The relatively long wait for the G3s does not surprise me.  As well as not being as agile as small companies as you mentioned, I believe Intel wants to be sure the G3s are a great product.  Unfortunately, it still seems that sequential read and write speeds are the only marketing factors that are important in SSDs, and add to that the frenzy for SATA 3 speed and support/compatibility, Intel is stuck attempting to accomplish two things at once.  One is improving the performance in areas that actually do make a difference, such as IOPs, 4K random reads and writes, low latency, NAND longevity, or controller and garbage collection optimization, while having the SSDs do sequential reads at over 300MBs in a synthetic benchmark for the hardware tests and advertisements.  As we (ought) to know, those two things don't go together easily.  I do not envy the SSD engineers!  Good luck to them!

                        • 9. Re: Postville Refresh 160gb.
                          redux

                          Hi Parsec, I agree very strongly with your last paragraph. I don't think people understand how fast SSD's are already. Faster sequential speeds can be achieved very easily by just going to raid 0, it's simply a case of spending money. That is not the case with other, more pertinent, performance criteria. 

                           

                          I know that a faster SSD will not make any significant difference to my desktop experience, so I'm not prepared to pay a premium anymore for something that is technically faster but delivers no tangible benefit.

                           

                          That is probably why Intel chose not to provide TRIM for G1 drives. TRIM was the only real differentiator between G1 and G2 drives.

                           

                          Cost, reliability and durability are now the key issues for me.  Intel has always delivered on the later two, but not on cost and this is where I hope that G3's will deliver.

                           

                          Although Intel have invested billions in NAND via IMFT the NAND market is now huge.  Whilst the percentage of NAND used for SSD's is quite small they must have made a good return on their investment already, so a significant price drop seems to be in order. 

                           

                          It will be interesting to see the price of the 600GB G3's. I can't see people paying the equivalent of a good laptop/ pc for a 600GB hard drive. You might as well stick to a small SSD for boot and buy a large capacity HDD for cents per GB.

                          • 10. Re: Postville Refresh 160gb.
                            parsec

                            Hi redux, thanks and Happy New Year!

                             

                            Now this is an interesting (and bold) statement:

                             

                            "That is probably why Intel chose not to provide TRIM for G1 drives. TRIM  was the only real differentiator between G1 and G2 drives."

                             

                            So  no advantage going from 50nm to 32nm?  I'm realizing that I don't know  what the performance numbers for G1s are, but if they are close to G2s,  then you've made a good point.  To purposely withhold TRIM from G1 SSDs seems to me to be a dirty trick, as my friend's grandaughter would say, "not nice".  Let's be sure to say here that we do not know that is the case.  But wait...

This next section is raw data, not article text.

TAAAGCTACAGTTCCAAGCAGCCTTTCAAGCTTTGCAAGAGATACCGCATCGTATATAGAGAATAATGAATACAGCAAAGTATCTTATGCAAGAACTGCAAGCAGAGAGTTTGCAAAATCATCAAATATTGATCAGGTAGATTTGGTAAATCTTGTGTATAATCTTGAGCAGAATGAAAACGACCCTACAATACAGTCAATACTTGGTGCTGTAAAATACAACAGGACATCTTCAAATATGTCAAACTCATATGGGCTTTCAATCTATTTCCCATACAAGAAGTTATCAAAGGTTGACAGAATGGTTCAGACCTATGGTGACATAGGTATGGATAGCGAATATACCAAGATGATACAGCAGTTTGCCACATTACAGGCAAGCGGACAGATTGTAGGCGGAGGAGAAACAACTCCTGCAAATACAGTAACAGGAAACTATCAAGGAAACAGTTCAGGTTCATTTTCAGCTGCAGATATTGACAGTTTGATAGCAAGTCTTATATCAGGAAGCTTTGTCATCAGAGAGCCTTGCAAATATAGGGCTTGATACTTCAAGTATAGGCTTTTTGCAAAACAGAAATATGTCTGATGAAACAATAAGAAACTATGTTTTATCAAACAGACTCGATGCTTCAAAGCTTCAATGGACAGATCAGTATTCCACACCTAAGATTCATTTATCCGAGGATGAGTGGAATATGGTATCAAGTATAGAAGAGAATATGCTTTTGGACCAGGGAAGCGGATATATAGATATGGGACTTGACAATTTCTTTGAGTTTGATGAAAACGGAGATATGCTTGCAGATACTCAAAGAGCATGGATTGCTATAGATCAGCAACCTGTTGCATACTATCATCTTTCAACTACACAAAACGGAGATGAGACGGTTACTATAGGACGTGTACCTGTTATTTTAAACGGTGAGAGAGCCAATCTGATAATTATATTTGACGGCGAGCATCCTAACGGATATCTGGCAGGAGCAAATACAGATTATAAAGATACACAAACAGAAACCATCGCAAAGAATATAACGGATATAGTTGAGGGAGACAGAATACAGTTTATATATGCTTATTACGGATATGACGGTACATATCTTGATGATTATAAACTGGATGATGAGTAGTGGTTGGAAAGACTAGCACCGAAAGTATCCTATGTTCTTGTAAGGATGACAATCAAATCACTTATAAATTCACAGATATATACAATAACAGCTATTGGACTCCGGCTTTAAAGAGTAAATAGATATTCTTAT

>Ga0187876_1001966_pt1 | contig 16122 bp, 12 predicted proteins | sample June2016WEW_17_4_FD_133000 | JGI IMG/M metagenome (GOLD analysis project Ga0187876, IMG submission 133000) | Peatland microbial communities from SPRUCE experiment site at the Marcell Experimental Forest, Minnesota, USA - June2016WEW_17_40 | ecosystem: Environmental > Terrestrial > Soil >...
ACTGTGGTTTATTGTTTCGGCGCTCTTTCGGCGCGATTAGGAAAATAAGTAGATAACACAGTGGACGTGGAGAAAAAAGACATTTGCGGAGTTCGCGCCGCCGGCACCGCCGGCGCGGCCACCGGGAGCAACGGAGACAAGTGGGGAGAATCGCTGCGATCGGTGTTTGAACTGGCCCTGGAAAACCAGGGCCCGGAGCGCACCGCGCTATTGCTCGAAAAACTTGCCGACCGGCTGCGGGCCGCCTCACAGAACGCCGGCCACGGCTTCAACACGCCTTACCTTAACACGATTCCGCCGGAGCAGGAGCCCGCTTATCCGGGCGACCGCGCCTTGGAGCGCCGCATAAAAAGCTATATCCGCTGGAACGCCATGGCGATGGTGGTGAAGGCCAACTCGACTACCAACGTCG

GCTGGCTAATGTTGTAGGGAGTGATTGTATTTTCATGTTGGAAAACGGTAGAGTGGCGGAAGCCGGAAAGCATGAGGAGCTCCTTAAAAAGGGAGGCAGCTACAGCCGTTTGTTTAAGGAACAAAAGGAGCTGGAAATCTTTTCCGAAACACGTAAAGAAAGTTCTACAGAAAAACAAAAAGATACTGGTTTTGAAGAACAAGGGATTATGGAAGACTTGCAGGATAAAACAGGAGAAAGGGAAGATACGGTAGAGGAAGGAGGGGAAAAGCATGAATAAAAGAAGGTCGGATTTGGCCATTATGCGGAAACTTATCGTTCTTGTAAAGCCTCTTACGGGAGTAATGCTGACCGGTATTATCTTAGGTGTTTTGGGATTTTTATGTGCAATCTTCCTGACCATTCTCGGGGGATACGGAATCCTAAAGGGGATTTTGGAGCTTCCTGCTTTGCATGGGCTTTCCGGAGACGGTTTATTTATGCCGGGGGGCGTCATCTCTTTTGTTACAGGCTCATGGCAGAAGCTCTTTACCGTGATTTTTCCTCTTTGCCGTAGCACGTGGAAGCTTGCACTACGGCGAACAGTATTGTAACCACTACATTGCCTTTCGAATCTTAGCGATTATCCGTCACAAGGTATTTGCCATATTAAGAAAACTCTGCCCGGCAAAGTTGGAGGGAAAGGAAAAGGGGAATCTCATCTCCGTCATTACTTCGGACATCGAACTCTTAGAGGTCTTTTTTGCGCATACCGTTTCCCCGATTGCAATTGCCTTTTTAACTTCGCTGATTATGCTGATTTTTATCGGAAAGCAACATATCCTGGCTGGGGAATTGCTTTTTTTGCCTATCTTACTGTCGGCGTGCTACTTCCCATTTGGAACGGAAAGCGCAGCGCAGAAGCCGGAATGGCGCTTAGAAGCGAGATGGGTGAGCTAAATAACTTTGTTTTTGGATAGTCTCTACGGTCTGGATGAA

And, and, and, TRIM did not exist until Windows 7!  G1s pre-date Windows 7.  Never mind...

                             

                            It is irritating to me that the hardware review web  sites still list sequential read and write speeds before everything else  in tests, and do not do a good enough job, IMO, in making the point  that sequential speeds are not the most important aspect of SSD  performance, or of any type of permanent storage, for most users.  Or  the "my PC is faster than your PC" crowd chooses to ignore that.  Just  like I need to OC my i7-9xx CPU for web surfing and email, while my ISP has yet to reach 100Mbps, over my 1Gbps home network.

                             

                            Your comments about pricing are right on.  X-25M G2 80GB SSD  were introduced at $595, and I've never paid more that $200 for one  (nor would have) but things have changed now.  So the G3s may be  somewhat pricey at their introduction, but that will fall afterwards.   Then again, the SSD market is competitive now, so the prices ought to be "in the ballpark".  Also, in the HDD world, I read that a manufacture has a new process that may allow HDDs to have a capacity over 10TB.  The more things change, the more they stay the same.

                             

                            Still, Intel's investment in NAND fabrication  (Billions) can hardly be paid for yet, but that is an investment in the  future.  We may even see the day when Intel does not market SSDs, but simply sells the NAND chips to others.

                            • 11. Re: Postville Refresh 160gb.
                              DuckieHo

                              Going from 50nm to 32nm actually had a negative effect on write cycles.  The smaller the process, the increase leakage and degradation.

                               

                              There was some minor performance gain from G1 to G2 but TRIM is the big difference.